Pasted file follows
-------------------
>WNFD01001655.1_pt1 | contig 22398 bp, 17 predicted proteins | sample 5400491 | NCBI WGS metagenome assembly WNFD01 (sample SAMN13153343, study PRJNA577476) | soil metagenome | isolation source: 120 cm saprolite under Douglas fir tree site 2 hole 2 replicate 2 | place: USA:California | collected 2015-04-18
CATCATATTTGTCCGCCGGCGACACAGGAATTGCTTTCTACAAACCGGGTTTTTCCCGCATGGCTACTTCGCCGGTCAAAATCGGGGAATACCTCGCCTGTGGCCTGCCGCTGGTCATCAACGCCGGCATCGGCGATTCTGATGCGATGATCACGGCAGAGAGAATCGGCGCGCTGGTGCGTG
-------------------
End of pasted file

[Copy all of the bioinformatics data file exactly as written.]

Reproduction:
>WNFD01001655.1_pt1 | contig 22398 bp, 17 predicted proteins | sample 5400491 | NCBI WGS metagenome assembly WNFD01 (sample SAMN13153343, study PRJNA577476) | soil metagenome | isolation source: 120 cm saprolite under Douglas fir tree site 2 hole 2 replicate 2 | place: USA:California | collected 2015-04-18
CATCATATTTGTCCGCCGGCGACACAGGAATTGCTTTCTACAAACCGGGTTTTTCCCGCATGGCTACTTCGCCGGTCAAAATCGGGGAATACCTCGCCTGTGGCCTGCCGCTGGTCATCAACGCCGGCATCGGCGATTCTGATGCGATGATCACGGCAGAGAGAATCGGCGCGCTGGTGCGTG